“[G]enuinely moving… stick with this one. … there’s a throbbing play here with a bleeding heart and a laudable awareness of how we sometimes only get one shot at happiness or escape, and of how macroeconomics and geopolitics don’t always embrace personal need.” — Chris Jones, Chicago Tribune 

“[I]t is the conversation between surrogate mother and unborn child — some of it acerbic, some of it poignant, all of it hugely engaging — that shows Yee at her sparkling best.” — Hedy Weiss, Chicago Sun-Times

“[A] stylish production from Single Carrot Theatre of Lauren Yee’s provocative comedy Samsara. … There’s a beguiling quality to much of the writing, a kinetic pull from the constant back and forth of perspectives. By the end of the 90-minute play — an end that proves quite substantive and subtly affecting — a lot of ground has been covered, a lot of questions raised.” — Tim Smith, Baltimore Sun

“★★★★★: Yee’s play is profoundly astonishing and leaves the mind spinning in a pleasant blur of experiences and provocative questions. … This is a rare gem of a theatrical production, fluently cohesive and emotionally articulate with striking performances contained within, a must-see this 2017 calendar year.” — Amanda N. Gunther, Theatre Bloom

“[A] fast-paced, comic-laced emotional story with a high energy cast. … Treat yourself to Samsara, an innovative show that explores the underbelly of surrogate pregnancies and couples that they aim to make happy.”— Jenna Jones, DC Metro Arts Guide

Samsara is hilarious and heart-wrenching. Single Carrot Theatre has pulled it off again. … [T]his company can make even the most traumatic of situations light-hearted and exceptionally entertaining.” — Raychel Harvey-Jones, MD Theatre Guide


“Playwright Lauren Yee unspools the history and the travails of this family in hints and shadows, allusions and illusions. She shows a deft hand at painting simple situations filled with complex relationships, and isn’t afraid to use humor — directed either outward at the mainstream culture or inward in self-deprecating glances.” — Dominic P. Papatola, Pioneer Press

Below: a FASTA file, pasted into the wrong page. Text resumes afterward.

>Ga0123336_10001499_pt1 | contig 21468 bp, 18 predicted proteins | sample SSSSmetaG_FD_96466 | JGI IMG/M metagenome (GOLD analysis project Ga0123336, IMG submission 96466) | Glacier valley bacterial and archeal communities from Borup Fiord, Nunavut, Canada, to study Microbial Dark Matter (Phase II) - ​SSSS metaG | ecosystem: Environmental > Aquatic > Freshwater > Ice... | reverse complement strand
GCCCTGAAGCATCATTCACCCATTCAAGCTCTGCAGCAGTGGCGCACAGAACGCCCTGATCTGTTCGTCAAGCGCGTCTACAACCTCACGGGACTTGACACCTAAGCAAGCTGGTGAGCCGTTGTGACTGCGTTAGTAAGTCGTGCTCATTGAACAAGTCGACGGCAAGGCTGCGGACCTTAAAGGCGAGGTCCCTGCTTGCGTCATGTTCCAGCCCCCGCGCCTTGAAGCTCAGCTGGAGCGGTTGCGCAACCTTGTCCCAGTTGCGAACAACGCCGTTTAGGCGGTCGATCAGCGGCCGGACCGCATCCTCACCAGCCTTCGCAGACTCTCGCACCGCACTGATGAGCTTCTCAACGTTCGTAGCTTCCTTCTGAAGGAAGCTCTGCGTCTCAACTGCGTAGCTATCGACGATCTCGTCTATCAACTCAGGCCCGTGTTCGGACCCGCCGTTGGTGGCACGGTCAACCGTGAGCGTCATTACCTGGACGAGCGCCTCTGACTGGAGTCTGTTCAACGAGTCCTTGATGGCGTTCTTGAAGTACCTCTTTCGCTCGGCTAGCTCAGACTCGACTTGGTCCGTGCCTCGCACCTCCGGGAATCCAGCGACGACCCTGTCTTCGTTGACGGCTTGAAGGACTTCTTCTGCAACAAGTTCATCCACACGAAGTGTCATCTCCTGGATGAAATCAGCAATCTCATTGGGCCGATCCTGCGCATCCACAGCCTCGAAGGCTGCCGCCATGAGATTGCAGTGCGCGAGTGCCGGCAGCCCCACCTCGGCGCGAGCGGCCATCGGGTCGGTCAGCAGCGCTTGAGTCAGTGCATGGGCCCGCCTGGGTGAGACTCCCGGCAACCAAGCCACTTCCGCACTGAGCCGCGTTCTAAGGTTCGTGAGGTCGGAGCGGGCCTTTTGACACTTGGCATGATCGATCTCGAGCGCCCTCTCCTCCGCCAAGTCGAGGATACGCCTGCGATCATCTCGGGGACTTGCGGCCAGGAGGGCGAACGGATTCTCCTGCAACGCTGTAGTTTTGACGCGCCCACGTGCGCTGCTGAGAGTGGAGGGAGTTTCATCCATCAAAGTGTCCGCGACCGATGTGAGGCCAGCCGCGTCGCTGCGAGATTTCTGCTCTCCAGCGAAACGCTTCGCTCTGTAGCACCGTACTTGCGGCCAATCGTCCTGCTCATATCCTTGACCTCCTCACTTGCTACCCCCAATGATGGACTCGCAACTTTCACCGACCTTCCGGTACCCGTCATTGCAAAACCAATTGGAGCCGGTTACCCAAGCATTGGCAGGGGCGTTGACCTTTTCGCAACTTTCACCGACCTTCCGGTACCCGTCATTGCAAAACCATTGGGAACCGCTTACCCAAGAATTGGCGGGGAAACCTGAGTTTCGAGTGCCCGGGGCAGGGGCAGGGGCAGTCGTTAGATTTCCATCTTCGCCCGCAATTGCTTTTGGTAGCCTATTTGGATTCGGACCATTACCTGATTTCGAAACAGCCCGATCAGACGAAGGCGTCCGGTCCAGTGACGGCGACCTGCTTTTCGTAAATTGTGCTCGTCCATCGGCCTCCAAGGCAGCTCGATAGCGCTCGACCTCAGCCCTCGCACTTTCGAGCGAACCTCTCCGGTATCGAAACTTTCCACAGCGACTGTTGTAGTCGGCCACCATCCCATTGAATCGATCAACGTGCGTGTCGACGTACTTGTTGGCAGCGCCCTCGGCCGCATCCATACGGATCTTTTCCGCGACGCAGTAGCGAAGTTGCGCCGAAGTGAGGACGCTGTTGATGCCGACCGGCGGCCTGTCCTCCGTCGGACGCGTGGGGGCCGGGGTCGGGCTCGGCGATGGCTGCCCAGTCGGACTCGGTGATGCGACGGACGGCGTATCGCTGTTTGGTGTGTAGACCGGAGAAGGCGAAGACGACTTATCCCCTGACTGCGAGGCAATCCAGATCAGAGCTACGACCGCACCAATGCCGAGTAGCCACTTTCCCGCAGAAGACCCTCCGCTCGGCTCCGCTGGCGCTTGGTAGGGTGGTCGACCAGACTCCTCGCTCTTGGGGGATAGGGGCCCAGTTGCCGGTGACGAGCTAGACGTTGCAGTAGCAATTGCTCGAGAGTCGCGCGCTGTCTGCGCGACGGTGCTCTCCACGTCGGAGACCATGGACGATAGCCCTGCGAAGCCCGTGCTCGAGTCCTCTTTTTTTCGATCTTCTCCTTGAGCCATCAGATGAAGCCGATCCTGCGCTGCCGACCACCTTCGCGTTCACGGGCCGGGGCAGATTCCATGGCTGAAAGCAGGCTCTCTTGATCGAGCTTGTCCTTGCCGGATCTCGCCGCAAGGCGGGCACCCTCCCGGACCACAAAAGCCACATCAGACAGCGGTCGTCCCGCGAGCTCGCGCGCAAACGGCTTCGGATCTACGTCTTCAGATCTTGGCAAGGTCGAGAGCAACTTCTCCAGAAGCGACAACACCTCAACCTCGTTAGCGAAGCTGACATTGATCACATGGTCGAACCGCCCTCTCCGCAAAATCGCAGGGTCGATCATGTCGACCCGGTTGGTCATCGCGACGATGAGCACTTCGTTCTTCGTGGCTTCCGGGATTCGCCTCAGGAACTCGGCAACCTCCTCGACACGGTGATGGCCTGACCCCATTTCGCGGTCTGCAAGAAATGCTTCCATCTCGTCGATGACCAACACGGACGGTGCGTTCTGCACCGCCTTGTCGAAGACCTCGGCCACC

“The portrayal of the Hmong family – the only Asians in town – works. …  [Yee] evokes, using dreams and hallucinatory flashbacks, the Hmong diaspora.” — John Olive, How Was The Show?

“Feisty… Yee’s ambitious drama… moves between the physical and the supernatural realms and between cultures… slippery stuff that director Fenster navigates with skill. … Tiger is a smart and sassy play.” — Rohan Preston, Star Tribune

The Tiger Among Us is an interesting, entertaining, and thought-provoking look at the immigrant experience in a typical American family.” — Cherry and Spoon


“Lauren Yee’s in a word in Her Own Words” — Theatre Bay Area (February 29, 2016)

” ‘Ching Chong Chinaman’ Play Defies Asian American Stereotypes” — DNAinfo (August 12, 2014)

“People You Should Know: Lauren Yee” — Visible Soul (February 2014)

“A Chat with Peter Friedman and David Margulies, Who Visit the Past in The Hatmaker’s Wife” — Playbill (September 9, 2013)

“In a Room to Talk” — Ben Brantley, New York Times (August 25, 2013)

“Tales from the O’Neill” — Playbill (July 11, 2013)

A Man, his Wife, and his Hat playwright interview — Jacqueline Lawton’s blog (April 4, 2013)

“Love Keeps You Grounded.” — Virginia Connection (March 28, 2013)

Ching Chong Chinaman preview article — Toronto NOW Magazine (March 14, 2013)

“Napa Valley Fest del Sole toasts classical, theater” — San Francisco Chronicle (July 11, 2012)

“Moxie tops off season with quirky ‘Hat’ play” — North County Times (April 5, 2012)

“Hold Onto Your Hat” — San Diego Union-Tribune (March 27, 2012)

“Hookman at BCA Calderwood Pavillion” — Dig Boston (March 21, 2012)

” ‘Hookman’ has an unexpected target” — Boston Globe (March 17, 2012)

“The Hookup” — Stuff Boston (December 26, 2011)

“Artists at Play Push Buttons with Ching Chong” — LA Stage Times (November 18, 2011)

“The play Ching Chong Chinaman challenges stereotypes with satire” — Daily Bruin (November 3, 2011)

“Mu Performing Arts publishes anthology of plays” — Minnesota Public Radio (June 16, 2011)

Ching Chong Chinaman playwright explains controversial title” — Wall Street Journal (April 4, 2010)

“Minority Views” — Backstage (April 1, 2010)

“Ching Chong Chinaman” — The International Examiner (March 17, 2010)

“I Interview Playwrights Part 130” — Adam Szymkowicz’s blog (March 14, 2010)

“Dramatist Guild Fellows” — The Dramatist (November/December 2009)